The Internet and social media have changed the traditional “binary” meaning of the word friend. To say a “follower” or “subscriber” is not the same thing as a friend, is often factually incorrect in today’s onlife world; doing so will only result in your child ignoring your message of online safety as “Boomer” logic.  Sometimes an online follower can be a friend, and sometimes not. However, sometimes a friend can also be an online frienemy.  Identifying anyone online, either known or unknown, who has bad intentions, based upon a label (friend, follower, subscriber) can often be a significant challenge for youth (and even adults), in today’s onlife world. Once again, this is why parents need to move away from stranger danger, and start teaching situational danger which is much more desirable to keep our kids safer in the onlife world. It is much easier for youth to understand dangerous situations, rather than a “stranger profile”, whatever that means in today’s onlife world.

A relationship will often be established on a social network, online gaming platform, or app that is popular with youth.  Prior to connecting with their target, these offenders will unknowingly “creep” their prey to learn their likes and dislikes. The offender will then modify their online profile and screen name that matches closely to their target’s interest, which again helps to build psychological rapport.

Once contact has been made with their target, the offender will shower them with likes, follows, and compliments, again in an attempt to break down the stranger stigma to further build rapport (CSEM). Other strategies used to gain a child’s trust include:

  • Praising the child for their maturity and intelligence
  • Flattery
  • Offering gifts, money, toys, and treats
  • Offering to take the child on trips
  • Offering support, love, stability, and protection
  • Listening to and validating feelings by mirroring the child’s emotions and language
  • Showing interest in hobbies, goals, likes, and dislikes that mirror those of their target
  • syncing their language with that of the child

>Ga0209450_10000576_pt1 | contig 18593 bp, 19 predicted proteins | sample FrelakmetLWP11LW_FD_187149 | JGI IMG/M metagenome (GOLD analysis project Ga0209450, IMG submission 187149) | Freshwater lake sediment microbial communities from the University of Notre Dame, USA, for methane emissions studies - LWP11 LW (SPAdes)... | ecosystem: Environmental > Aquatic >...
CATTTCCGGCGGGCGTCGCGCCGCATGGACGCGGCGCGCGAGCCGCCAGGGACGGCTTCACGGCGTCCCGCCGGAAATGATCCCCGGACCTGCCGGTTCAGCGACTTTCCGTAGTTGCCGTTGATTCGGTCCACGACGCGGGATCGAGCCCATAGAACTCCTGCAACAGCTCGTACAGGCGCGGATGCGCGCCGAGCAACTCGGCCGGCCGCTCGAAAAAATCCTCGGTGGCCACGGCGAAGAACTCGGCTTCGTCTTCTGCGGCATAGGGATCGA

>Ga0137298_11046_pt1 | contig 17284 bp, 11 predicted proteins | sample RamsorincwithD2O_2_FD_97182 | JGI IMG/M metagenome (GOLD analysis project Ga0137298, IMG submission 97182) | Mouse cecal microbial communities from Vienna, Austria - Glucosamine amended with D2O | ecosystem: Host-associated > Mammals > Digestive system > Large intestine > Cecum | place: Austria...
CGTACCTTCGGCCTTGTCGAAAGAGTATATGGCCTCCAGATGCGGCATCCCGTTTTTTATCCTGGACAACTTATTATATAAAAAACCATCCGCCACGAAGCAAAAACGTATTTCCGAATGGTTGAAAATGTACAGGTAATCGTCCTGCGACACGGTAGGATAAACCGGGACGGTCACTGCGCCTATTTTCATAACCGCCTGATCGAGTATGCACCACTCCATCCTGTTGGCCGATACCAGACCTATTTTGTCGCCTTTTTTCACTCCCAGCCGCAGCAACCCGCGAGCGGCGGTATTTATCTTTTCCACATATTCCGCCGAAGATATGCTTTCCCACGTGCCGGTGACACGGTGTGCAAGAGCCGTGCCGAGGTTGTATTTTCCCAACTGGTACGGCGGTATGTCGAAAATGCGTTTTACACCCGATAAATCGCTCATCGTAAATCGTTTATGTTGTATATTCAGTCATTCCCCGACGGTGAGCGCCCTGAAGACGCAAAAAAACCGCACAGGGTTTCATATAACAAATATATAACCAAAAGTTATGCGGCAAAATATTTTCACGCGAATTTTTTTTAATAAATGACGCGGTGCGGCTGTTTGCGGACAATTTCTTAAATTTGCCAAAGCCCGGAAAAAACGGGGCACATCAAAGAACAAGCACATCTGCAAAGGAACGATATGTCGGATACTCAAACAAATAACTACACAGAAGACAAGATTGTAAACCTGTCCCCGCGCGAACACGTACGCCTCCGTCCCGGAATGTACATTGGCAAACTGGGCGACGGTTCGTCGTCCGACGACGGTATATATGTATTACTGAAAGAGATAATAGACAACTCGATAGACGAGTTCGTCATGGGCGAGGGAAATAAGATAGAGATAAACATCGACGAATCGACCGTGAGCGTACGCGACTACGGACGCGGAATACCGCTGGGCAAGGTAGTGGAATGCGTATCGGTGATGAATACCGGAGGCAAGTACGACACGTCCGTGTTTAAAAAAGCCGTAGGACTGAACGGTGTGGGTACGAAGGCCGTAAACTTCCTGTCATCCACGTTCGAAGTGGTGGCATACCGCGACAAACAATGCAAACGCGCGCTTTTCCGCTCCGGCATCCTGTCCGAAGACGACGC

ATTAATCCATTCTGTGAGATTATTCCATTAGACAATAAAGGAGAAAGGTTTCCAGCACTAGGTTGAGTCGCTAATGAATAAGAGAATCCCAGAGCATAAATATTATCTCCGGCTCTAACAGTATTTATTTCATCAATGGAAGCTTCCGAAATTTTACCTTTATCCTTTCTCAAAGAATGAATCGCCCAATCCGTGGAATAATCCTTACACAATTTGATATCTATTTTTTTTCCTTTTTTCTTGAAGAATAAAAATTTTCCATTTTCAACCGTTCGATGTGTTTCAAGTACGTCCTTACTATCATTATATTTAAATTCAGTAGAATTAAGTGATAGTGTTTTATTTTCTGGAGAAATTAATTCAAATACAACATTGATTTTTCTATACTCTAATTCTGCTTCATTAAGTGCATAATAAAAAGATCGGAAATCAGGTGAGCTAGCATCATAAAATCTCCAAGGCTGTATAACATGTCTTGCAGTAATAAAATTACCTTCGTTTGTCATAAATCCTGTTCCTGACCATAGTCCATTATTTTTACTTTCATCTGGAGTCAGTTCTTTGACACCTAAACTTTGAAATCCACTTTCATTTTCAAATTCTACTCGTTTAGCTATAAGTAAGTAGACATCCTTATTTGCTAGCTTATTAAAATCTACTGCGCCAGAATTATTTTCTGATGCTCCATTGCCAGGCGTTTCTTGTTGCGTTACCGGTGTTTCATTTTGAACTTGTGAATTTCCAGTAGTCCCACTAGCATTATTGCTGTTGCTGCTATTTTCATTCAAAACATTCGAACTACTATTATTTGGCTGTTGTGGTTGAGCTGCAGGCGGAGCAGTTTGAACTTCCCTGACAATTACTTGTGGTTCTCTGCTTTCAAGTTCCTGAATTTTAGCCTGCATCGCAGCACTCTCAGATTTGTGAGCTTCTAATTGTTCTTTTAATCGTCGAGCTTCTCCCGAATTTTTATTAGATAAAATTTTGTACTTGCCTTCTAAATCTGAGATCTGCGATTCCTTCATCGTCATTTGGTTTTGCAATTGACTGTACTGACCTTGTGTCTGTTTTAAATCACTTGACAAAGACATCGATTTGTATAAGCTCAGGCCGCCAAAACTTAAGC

• Will promise drugs, alcohol, or adult entertainment
  • Sharing secrets and making the child feel important

At some point, the offender will often ask their target to move away from a public discussion, to a more private discussion via email, text messaging, or direct messaging, something known as “off-platforming”. The goal, cut the prey from the herd to decrease the likelihood of getting caught. It is also at this point that the offender will encourage their target to not tell anyone because they just wouldn’t understand.

Once rapport and trust have been built, the offender will often pay for their targets travel to meet them, offer quick cash, offer modeling opportunities, will not take “no” for an answer, and will continue to push their target’s boundaries. Pimps will offer the lure of making easy money, offer gifts, and even invite their targets to “all-age” and “hotel parties” that they themselves pay for as a part of the grooming process. As Heidi Olson, a well-known sexual assault nurse and expert on this topic stated about pimps:

“How do these children fall victim so easily? Some pimps are reported to have seemed caring and genuine at first.  These traffickers are not thugs, they have a strategic business model.  Pimps start by making promises and fulfilling them. They promise their victims food and shelter, take them to the movies, and buy them a cell phone, and get them tattoos. Pimps provide an identity for vulnerable kids.  As the pimp earns trust, the pimp begins to break the kids in for sexual services.”